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Midrasha chaviva lai the learned one is dearer to him. This is a term used by the Talmud to explain why the rabbis placed special emphasis on laws that were not clearly specified by the Torah, but which were extracted using principles of drash.
(Torah refers to both the Written Law and the Oral Law, both of which, according to tradition, were given to the Jewish people by God at Mt. Sinai 3,305 years ago (the Oral Law details the 613 commandments found within the Written Law). Though the Written Law and Oral Law are two distinct bodies of learning, it is understood that the entire Oral Law and all its details are alluded to within the Written Law. Certain principles can be and have been used to "discover" precisely where in the Written Law the details of the Oral Law can be found. This process is called drash, and it is this that is what primarily concerns the Talmud.)

The rabbis did not invent new Torah, for the Torah says that one is forbidden to add or subtract from it. Rather, they "discovered" insights - sights into the Torah - that already exist but are not obvious.

Torah is like a wine cellar filled with the best of wines. As the "owner" of the wine cellar, you possess the ability and the right to walk into the cellar at will and take what you want to lift your spirit and allow you to enjoy life more. All you have to do is enter and take the wine; all you have to do is search out the insight within each word of Torah, behind each rabbinical statement.

There is a famous story told about a man who dreamed for three nights in a row about a buried treasure hidden under a bridge in another town close by. Believing that his dream was true, he set out with his shovel for the other town in search of his buried treasure.

He traveled the short distance to the next town, not knowing exactly where to go when sure enough, the bridge he dreamed about appeared. He approached the bridge, got out of his wagon, and after checking to see that no one was around, began to dig. Unfortunately though, a passing police officer spotted him and sought to arrest him.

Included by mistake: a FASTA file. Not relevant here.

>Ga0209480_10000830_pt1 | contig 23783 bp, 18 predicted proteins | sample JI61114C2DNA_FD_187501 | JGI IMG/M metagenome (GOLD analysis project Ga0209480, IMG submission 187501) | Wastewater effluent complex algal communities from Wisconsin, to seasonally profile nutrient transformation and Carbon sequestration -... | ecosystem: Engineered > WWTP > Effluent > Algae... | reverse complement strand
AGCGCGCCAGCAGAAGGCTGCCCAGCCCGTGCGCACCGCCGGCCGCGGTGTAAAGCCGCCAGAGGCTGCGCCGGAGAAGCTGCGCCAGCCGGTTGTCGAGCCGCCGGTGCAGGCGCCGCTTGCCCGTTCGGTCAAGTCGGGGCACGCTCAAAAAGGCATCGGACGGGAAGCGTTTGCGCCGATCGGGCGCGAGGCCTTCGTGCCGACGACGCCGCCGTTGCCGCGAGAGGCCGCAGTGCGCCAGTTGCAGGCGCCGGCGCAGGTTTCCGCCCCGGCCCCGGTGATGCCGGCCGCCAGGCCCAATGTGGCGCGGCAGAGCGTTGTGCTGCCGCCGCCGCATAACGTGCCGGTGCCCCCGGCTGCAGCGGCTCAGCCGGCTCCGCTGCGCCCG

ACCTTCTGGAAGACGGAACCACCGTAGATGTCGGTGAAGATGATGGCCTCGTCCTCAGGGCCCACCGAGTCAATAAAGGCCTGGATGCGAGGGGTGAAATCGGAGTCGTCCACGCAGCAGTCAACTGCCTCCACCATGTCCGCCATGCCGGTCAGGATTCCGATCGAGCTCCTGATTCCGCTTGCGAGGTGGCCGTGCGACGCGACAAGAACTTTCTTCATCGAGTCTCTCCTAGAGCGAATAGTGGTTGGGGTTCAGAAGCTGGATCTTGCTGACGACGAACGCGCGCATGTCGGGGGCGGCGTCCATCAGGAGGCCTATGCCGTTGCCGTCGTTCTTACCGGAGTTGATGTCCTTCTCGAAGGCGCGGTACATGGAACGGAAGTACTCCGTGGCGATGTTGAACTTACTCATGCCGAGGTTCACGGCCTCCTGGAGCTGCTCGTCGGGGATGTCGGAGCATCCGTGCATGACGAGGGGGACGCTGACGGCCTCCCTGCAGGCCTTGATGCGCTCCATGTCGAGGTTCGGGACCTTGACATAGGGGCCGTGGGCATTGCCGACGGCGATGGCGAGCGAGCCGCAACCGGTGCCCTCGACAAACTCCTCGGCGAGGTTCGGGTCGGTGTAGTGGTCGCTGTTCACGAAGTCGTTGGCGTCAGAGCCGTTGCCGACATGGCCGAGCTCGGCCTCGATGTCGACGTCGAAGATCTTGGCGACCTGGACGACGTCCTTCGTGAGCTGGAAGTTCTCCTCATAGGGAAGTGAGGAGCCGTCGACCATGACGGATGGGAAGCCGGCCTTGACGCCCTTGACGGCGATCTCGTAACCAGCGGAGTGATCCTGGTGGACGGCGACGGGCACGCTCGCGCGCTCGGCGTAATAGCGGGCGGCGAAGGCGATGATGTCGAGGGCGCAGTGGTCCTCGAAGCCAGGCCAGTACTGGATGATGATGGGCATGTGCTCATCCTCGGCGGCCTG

"Please don't arrest me," the man pleaded. "Let me tell you why I am digging here. For three nights in a row, I dreamed about a treasure buried here in this dirt. Allow me to find it, and I will share it with you."

The officer laughed and said, "Silly man! I too dreamed about a buried treasure not far from here, buried under a pot-belly stove in someone's home. Do you see me running to unearth my dreams?"

The man was curious and asked, "Sir, what town was it that you saw in your dream?"

"Why, it was about 25 miles from here."

"And what did the house look like?"

The office described the house in detail, and it matched the manís house exactly.

"Officer, youíre right. It was silly of me to follow my dreams and dig here. Will you let me go this one time?"

Well,Ē replied the officer, thinking the man was truly sorry, "Okay, but just this time. If I catch you digging again in the public domain, Iíll have no choice but to arrest you."

"Thank you, officer. Thank you very much."

The man picked up his belongings and ran back to his wagon. He hurried as fast as his horse could go back to his house. Upon arrival, he went to the pot-belly stove and began to dig exactly where the officer had described. To the manís utter amazement, he found a treasure of gold and silver buried exactly where the office had seen in his dream.

The moral of the story: the gold we seek is already under our feet, and it is ours for the taking - if we believe itís there, and we care to dig for it. However, if one looks again at the parable, there is more to learn. After all, had the man not first dreamed of gold in the other town, had he not rushed out there to dig for it, and had he not come across the officer who had his own dream of gold, the man would never have found out about the gold in his own home.

Perhaps this too is part of the message. Yes, the gold is under our feet, and yes, we need only dig for it. But to discover where it is, we first have to dream of finding it and be willing to go beyond our immediate vicinity to dig for it. Only then will we come across the necessary people and insights required to see the "gold" beneath our feet.

Carrying through the analogy, one must think beyond his or her immediate vicinity of focus. One must consider what insights lie beyond that which one presently concentrates on and be prepared to dig for those insights. This, in turn, leads to insights in the very section of learning with which the person was presently involved.

It is then that one begins to truly enjoy his or her learning. It is then that one can develop sincere love for Torah. It is then that the power of Torah can be felt and enjoyed like no other pleasure known to man in this world. Awesome. Its vastness can sometimes make a person feel insignificant, but if one "grasps" it, it is uplifting, inspiring, a source of greatness.

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